Doctor on probation left patient with more than just scars
By Zanira Ghulamhussain on Friday, April 8th, 2016
Physicians are seen as trusting figures, but would you trust them to tell you the entire truth? KCRA News in Sacramento, CA recently interviewed Tina Minasian, a Consumers Union activist, to share her story about a doctor on probation. Doctors are put on probation by the Medical Board for a number of offenses, including repeated gross negligence, serious substance abuse, sexual misconduct, and other miscellaneous violations. Doctors on probation must disclose their disciplinary status to hospitals and malpractice insurers, but they have no obligation to tell their patients. Minasian found out that the Medical Board had taken action against her surgeon after she underwent botched surgery back in 2002. She filed a complaint with the board and seven years after her surgery, that doctor’s license was revoked. Minasian expressed if she had information about doctors it would have spared her a lot of pain emotionally and physically. She shared she “would have never chosen him if [she] knew he had a substance abuse problem.”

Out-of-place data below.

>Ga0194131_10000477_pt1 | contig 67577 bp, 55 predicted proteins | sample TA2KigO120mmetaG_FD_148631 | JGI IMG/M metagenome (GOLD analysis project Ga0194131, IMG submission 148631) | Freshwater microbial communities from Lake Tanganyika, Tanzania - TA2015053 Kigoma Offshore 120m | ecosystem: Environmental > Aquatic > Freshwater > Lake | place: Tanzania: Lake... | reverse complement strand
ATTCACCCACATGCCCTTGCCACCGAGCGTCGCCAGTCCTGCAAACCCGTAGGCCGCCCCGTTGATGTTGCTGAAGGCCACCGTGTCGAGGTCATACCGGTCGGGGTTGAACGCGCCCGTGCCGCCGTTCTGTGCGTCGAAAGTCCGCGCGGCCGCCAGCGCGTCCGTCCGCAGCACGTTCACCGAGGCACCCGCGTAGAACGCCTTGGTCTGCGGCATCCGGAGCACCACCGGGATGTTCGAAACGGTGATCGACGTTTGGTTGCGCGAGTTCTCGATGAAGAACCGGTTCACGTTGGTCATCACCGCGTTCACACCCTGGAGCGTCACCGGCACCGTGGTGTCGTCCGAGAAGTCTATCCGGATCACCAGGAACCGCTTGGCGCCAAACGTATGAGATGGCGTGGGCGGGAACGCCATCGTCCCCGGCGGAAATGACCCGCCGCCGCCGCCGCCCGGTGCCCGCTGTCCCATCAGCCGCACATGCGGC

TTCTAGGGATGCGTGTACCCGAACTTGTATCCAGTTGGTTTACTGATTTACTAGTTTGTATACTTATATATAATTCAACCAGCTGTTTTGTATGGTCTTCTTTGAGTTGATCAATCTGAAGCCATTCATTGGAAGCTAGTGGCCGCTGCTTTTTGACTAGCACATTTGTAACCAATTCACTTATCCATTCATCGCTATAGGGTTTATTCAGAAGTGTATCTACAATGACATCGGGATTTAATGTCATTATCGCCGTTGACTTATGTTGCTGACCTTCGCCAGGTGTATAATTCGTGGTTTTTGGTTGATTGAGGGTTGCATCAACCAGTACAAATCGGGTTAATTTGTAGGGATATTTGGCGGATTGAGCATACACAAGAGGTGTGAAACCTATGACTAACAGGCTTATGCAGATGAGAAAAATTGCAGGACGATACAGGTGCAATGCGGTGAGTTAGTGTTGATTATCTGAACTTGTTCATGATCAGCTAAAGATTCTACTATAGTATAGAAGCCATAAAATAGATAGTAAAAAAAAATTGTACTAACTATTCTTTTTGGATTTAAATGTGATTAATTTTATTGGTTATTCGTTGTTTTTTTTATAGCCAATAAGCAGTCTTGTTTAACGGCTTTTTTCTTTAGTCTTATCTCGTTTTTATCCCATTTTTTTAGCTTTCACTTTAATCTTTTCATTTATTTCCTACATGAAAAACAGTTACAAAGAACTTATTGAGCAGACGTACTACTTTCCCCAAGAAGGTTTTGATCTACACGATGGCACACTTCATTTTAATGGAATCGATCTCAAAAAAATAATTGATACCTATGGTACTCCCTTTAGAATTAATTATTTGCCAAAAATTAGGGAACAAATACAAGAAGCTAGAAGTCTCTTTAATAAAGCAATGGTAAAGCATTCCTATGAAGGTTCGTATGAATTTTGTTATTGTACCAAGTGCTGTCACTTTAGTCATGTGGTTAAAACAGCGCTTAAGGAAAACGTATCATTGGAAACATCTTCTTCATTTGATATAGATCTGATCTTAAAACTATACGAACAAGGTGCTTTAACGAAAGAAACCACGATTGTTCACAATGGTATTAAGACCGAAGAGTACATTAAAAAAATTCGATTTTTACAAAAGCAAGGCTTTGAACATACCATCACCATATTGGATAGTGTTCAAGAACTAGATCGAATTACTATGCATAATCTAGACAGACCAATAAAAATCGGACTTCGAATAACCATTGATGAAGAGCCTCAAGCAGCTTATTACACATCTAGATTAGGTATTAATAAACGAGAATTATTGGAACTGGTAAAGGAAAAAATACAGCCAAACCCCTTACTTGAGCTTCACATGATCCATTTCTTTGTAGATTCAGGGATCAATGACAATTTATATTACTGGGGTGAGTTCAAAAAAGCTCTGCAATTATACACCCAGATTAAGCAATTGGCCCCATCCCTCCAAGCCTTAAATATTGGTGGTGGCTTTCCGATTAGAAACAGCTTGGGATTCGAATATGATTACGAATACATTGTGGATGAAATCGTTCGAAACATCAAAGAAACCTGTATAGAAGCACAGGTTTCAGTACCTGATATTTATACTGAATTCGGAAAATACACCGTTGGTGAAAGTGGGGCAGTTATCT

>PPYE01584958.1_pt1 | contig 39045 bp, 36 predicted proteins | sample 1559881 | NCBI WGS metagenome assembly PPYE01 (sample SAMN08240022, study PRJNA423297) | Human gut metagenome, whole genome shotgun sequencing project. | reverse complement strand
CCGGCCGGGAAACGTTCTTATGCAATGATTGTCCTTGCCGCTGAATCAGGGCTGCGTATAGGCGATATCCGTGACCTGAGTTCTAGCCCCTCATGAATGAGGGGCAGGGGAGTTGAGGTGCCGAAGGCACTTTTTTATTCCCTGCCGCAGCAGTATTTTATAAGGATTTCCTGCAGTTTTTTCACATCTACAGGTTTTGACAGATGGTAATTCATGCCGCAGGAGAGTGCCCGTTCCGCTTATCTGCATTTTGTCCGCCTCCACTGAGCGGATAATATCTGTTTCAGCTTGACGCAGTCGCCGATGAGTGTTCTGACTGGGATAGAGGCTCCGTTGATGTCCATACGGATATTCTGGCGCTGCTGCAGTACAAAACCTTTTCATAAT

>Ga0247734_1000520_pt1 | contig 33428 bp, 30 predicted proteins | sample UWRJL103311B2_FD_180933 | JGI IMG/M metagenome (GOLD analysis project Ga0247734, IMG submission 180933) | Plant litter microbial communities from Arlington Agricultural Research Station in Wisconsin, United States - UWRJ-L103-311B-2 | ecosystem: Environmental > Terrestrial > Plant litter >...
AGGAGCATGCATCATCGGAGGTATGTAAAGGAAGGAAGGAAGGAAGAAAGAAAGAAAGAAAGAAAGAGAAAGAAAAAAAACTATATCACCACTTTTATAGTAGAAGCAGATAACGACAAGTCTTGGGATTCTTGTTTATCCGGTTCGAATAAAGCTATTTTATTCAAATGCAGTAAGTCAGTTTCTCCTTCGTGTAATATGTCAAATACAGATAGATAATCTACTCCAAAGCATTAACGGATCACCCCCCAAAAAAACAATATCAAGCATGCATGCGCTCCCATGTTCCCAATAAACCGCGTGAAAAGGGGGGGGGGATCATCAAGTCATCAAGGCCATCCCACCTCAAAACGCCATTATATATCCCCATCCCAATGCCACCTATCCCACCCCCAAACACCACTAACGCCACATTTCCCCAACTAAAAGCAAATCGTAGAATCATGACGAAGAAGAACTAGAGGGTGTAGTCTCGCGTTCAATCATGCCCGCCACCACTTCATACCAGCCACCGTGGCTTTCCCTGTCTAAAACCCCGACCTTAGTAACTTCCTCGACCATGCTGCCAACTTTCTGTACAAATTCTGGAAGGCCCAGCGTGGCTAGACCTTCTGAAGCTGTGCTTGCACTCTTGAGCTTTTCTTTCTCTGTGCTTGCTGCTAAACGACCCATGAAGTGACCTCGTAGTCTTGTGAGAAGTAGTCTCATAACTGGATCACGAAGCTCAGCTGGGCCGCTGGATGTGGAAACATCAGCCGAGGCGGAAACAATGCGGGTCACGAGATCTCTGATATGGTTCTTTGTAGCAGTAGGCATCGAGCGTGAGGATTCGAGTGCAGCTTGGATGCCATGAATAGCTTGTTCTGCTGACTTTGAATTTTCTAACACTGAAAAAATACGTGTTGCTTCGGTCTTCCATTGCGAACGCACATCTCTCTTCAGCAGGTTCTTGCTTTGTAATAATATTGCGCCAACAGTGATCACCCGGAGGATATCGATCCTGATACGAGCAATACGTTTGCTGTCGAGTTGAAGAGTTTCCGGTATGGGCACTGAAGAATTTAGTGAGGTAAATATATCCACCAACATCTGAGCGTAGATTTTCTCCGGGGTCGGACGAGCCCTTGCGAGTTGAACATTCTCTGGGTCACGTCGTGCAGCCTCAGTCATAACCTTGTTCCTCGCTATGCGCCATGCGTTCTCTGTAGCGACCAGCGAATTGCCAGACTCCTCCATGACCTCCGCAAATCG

Tina joined Consumers Union’s “Docs on Probation” campaign to improve access to lifesaving information about doctors’ records, including their medical board disciplinary history and probation status. Consumers Union petitioned the CA Medical Board last October with a detailed number of concerns about the information available on the Medical Board’s website and to ask the board to require doctors on probation to inform their patients. The Medical Board denied Consumers Union’s petition, but launched a public education campaign about how patients can search for their doctor’s disciplinary record online. Project Director of the Safe Patient Project, Lisa McGiffert, said “The Medical Board’s public education campaign falls far short of what is needed to ensure patients are properly informed when their doctor is on probation.”
Following the denial we took our concerns to the CA legislature. CA Senator Jerry Hill is taking a stand on behalf of consumers. “It’s not ok to have to look through a cumbersome website to get this information,” Hill said. Recently, Senator Hill proposed a bill (SB1033) that requires doctors to tell their patients of their probation status and requires the medical board to include a plain language summary on its website that tells why a doctor is on probation and any restrictions on the license.
We invite everyone to look at Consumer Reports’ new report “What You Don’t Know About Your Doctor Could Hurt You” and to join our discussion on Twitter by following the hashtag #DocsOnProbation.